Filmmaker John Worland has recently released new film about the so-called ‘witch of St Osyth’, Ursula Kemp reveals how local prejudice and petty disputes can have vast consequences that outlast generations.
In 1582 a fairly minor dispute in rural Essex, concerning the actions of a local midwife and herbalist, fed into the hysteria and paranoia that surrounded witchcraft at the time. This resulted in the trial of more than a dozen women accused of participating in the dark arts. Two of these women – Ursula Kemp and Elizabeth Bennett – were subsequently convicted and hanged. But their stories do not stop there. Award-winning documentary maker, John Worland, has uncovered the unfounded stigma and disrespect that has shrouded these women’s bodies from a decent burial for the last 430 years: certainly an historical talking point, but, more importantly, in our own day and age, a lesson to learn about the dangers of loose accusations and prejudice.
St Osyth, a coastal Essex village, had a population of around 350 people in 1582. Ursula Kemp, a widow, was one of its residents, eking out a modest living as a midwife and herbalist. During a period marked by a frenzy of witch-hunting rumours began to circulate of her having supernatural knowledge. However, despite this she was living a contented life. That was until she became involved in a dispute with a neighbour, Grace Thurlowe.
Blighted by recurrent lameness, Grace (already the mother of one boy – Davy) was expecting another child and Ursula hoped to be the one to deliver and nurse the baby. The expectant mother however decided to employ someone else and, moreover, blamed Ursula for her own physical frailties. Strong words were exchanged on both sides. Despite this squabble, when Davy fell ill six months later, Ursula tended him and he recovered.
In due course, Grace gave birth to the second child, a daughter. At three months old the baby fell out of its cradle, broke her neck and died. Ursula was blamed for this tragic accident. Clearly, not one to harbour grudges, Ursula returned to Grace, offering to cure her lameness for the sum of 12 pence. Grace’s condition improved, but when asked for payment Grace refused, claiming: “I am a poor and needy woman”. Ursula asked for cheese instead – Grace replied that she had none. From that time on Grace was lame again.
Based upon this sorry set of circumstances, Ursula Kemp was accused of witchcraft and 13 other women were implicated as co-conspirators in a coven of practitioners of the dark arts. The witch hunt took on a form of hysteria resulting in the execution of Ursula and her principal co-accused, Elizabeth Bennett. The details of their endings were never clearly documented. However, John Worland, while researching for his film, has uncovered vital new evidence. Moreover, he has managed to provide a respectful burial for Ursula as a gesture of reparation for what was, surely, a gross miscarriage of justice.
On the reburial of the remains in St Osyth in 2011 John Worland commented: “We will never know exactly who this individual was but I believe that the remains have represented Ursula Kemp, her 13 other fellow accused and myriad others who have fallen foul of rumour-mongering, spite and hatred through the years. Everyone will feel that the way these remains have been treated has been absolutely obscene and I’m just delighted to bring them back home and give them a decent burial and a final resting place.”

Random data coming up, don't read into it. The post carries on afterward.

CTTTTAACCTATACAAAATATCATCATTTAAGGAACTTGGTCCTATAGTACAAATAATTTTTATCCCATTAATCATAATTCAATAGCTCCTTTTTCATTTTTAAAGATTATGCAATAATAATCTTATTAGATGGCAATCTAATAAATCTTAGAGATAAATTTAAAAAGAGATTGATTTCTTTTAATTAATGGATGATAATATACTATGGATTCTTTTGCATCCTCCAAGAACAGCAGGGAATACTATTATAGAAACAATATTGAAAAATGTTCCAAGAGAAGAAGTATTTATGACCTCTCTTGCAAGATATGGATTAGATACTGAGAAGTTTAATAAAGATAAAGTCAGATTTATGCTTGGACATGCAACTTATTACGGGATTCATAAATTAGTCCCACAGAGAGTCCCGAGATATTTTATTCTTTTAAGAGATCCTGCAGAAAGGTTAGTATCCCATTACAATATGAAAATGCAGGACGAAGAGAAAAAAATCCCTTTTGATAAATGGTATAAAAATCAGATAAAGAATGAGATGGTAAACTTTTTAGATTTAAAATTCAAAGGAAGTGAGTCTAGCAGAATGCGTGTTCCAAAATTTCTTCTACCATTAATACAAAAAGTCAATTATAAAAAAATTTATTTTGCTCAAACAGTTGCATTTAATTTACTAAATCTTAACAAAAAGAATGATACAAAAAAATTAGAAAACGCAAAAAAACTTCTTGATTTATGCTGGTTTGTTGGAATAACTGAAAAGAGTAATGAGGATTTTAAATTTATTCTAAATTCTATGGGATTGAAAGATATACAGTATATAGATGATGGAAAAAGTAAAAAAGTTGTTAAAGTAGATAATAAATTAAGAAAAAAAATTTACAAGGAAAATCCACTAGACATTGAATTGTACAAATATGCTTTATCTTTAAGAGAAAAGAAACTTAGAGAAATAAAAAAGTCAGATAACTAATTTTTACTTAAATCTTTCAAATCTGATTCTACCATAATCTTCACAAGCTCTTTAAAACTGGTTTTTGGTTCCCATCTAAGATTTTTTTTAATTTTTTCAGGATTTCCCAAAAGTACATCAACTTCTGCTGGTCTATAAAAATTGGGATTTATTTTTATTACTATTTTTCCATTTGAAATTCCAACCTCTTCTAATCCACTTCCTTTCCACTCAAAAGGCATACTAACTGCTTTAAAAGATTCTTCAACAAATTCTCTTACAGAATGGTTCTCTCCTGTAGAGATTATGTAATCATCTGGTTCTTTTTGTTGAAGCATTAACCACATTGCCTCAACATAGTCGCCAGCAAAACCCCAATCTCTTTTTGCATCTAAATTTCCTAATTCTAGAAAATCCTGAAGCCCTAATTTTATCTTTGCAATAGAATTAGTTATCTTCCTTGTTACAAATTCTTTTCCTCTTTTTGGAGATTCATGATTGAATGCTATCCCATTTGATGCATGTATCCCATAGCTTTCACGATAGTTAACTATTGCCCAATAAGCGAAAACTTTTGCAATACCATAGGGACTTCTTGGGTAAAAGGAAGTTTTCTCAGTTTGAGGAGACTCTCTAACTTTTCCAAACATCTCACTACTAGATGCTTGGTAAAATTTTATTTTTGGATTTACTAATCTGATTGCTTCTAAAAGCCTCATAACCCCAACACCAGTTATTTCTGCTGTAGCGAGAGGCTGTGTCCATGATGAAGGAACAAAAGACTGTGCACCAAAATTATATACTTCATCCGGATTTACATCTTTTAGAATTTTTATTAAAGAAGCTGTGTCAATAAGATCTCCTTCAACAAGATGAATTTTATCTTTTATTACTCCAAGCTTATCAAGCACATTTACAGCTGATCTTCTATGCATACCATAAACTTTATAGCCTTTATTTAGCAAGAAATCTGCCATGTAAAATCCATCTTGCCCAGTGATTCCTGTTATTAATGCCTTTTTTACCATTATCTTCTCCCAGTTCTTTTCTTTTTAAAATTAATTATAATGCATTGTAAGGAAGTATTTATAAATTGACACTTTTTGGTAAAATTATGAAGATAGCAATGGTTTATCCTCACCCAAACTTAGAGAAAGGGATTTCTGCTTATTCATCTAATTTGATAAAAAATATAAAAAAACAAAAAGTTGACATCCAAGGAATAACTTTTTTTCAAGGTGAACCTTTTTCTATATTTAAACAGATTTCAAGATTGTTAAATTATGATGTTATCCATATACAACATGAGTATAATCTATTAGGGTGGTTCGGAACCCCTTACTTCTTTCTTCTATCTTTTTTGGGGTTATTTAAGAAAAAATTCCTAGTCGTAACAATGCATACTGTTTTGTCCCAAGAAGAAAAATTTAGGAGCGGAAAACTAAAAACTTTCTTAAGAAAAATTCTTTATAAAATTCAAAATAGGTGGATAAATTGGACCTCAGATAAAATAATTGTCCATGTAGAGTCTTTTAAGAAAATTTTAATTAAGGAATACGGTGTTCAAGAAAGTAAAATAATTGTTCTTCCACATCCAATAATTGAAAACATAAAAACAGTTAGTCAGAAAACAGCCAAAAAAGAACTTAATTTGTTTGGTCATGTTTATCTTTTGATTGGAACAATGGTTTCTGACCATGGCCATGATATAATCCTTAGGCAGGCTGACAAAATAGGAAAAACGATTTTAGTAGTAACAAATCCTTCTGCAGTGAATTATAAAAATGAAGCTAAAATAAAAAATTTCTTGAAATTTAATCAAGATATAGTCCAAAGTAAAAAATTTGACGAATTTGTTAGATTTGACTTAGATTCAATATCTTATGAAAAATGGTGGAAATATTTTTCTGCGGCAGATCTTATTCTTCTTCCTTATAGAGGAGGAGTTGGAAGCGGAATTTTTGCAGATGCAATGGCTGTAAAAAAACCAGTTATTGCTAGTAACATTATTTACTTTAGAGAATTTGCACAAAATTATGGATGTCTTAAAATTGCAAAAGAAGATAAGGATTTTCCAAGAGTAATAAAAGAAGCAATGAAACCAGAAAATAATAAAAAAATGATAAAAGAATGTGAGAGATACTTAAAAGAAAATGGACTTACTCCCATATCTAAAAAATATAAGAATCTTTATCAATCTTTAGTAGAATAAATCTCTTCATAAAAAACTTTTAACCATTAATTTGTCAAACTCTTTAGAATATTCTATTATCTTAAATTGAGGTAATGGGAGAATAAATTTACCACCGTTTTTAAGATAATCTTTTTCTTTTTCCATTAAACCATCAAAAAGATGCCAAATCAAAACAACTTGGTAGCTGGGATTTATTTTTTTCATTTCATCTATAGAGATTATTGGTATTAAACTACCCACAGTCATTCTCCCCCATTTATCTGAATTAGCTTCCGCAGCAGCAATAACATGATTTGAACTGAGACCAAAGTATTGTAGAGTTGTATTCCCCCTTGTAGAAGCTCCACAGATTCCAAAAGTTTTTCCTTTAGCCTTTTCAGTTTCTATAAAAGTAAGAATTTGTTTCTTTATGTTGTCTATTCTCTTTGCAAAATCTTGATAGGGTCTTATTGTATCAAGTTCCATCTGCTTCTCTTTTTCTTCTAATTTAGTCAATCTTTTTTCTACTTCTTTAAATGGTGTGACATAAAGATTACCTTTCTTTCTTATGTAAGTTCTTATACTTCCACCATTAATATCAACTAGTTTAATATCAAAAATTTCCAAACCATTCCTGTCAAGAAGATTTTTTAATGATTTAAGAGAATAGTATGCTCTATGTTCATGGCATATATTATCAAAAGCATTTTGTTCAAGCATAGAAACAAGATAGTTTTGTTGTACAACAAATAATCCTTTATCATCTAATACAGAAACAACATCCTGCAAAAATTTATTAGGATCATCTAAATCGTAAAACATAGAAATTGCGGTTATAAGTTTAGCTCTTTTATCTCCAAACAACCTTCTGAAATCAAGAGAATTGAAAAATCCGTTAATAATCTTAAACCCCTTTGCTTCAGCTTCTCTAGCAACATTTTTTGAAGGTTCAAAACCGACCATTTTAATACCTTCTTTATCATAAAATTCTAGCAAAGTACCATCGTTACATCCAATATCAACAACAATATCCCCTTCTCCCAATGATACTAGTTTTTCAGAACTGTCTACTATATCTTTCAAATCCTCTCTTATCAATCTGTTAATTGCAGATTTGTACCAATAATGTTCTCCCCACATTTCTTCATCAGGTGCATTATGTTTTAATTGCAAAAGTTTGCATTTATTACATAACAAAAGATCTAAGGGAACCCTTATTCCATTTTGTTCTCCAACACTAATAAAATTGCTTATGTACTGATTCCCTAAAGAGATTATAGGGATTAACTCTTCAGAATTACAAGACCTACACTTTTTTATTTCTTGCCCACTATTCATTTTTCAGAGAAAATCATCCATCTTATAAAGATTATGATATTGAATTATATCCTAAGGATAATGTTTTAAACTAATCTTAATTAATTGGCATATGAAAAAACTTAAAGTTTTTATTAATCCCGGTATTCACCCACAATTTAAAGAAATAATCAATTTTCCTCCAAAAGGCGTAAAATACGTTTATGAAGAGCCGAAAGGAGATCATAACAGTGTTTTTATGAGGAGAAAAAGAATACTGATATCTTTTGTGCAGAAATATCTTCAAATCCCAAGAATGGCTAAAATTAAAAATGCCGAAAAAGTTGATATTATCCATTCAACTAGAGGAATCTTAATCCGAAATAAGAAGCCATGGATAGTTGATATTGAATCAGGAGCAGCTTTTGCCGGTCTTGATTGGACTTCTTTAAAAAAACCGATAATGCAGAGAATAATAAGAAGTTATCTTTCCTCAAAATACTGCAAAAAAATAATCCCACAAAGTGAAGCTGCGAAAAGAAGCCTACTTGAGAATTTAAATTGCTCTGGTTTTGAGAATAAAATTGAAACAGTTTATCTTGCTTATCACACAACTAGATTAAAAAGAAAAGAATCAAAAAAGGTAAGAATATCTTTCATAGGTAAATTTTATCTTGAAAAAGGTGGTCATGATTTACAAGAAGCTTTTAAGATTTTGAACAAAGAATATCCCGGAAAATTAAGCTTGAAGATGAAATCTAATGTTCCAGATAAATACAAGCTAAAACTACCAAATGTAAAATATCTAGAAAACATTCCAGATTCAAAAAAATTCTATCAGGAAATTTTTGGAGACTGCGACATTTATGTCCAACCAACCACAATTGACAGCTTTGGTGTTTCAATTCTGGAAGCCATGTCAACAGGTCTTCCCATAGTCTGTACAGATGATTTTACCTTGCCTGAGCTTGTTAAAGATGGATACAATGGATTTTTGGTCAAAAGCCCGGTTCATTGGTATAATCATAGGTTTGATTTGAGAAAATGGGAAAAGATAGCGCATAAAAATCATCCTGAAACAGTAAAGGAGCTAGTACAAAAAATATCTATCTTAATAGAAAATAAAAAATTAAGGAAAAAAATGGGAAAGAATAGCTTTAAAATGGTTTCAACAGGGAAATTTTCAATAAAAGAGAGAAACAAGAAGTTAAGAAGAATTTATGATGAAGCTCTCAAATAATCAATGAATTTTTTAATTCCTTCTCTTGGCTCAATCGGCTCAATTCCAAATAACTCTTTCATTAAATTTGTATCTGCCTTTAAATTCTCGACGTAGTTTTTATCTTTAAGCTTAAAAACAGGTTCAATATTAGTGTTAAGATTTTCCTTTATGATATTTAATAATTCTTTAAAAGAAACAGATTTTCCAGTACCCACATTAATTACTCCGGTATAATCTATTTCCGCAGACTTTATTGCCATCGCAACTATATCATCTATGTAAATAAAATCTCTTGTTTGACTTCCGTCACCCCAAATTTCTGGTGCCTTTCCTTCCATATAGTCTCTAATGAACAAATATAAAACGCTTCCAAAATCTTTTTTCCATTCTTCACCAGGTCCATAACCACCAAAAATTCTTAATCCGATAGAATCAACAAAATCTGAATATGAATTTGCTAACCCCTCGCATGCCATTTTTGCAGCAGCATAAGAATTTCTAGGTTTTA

Ursula Kemp’s Place in Witch History
1545 The word occult first appeared in the dictionary meaning "that which is hidden or is beyond the range of ordinary apprehension and understanding"
1562 Elizabethan Witchcraft Act was passed during the reign of The Virgin Queen, Elizabeth I. It was an act 'agaynst Conjuracions Inchauntmentes and Witchecraftes'.
1563 Twenty years before the trial of Ursula Kemp, the Church re-enforces its rule as The Council of Trent, begun in
1545, is concluded. It is decided that tradition is to be judged co-equal to scripture as a source of spiritual knowledge, and that only the Church is to be considered as having the right to interpret the Bible.
1572 The religious fervour throughout Europe comes to a head on August 24 when about 3,000 Protestants in Paris are massacred. Across France within three days approximately 20,000 Huguenots are executed. Catholics across Europe rejoice and Protestants mourn and express anger.
1566 The first witch trials to appear in a secular court in England take place in Chelmsford, Essex. The first woman to be hanged for witchcraft was Agnes Waterhouse.
1579 The second Chelmsford witch trials.
1582 Ursula Kemp is accused of witchcraft in St Osyth. On March 29th at the Spring assizes in Chelmsford, Ursula along with 13 other women are tried of witchcraft. Ursula and Elizabeth Bennett are subsequently hanged.
1921 A Mr Brooker, a resident of St Osyth, was removing gravel from his garden when he uncovered two skeletons. One is believed to be that of Elizabeth Bennett; the other, Ursula Kemp. The remains quickly became a macabre tourist attraction.
1963 The remains were deliberately exhumed by a Mr Scolding who had sold the plot for re-development. The bones were sold to the Witchcraft Museum in Boscastle, Cornwall.
1999 Ursula’s remains passed into the hands of the eccentric artist Robert Lenkiewitz.
2011 After protracted negotiations John Worland secured the release of Ursula’s remains in order that she may be brought home, re-buried and finally put at peace. And in April 2011 a small group of people gathered at the unconsecrated part of St Osyth Cemetery for a private reburial ceremony.
You can find out more on Facebook by going to the Ursula Kemp page by clicking here.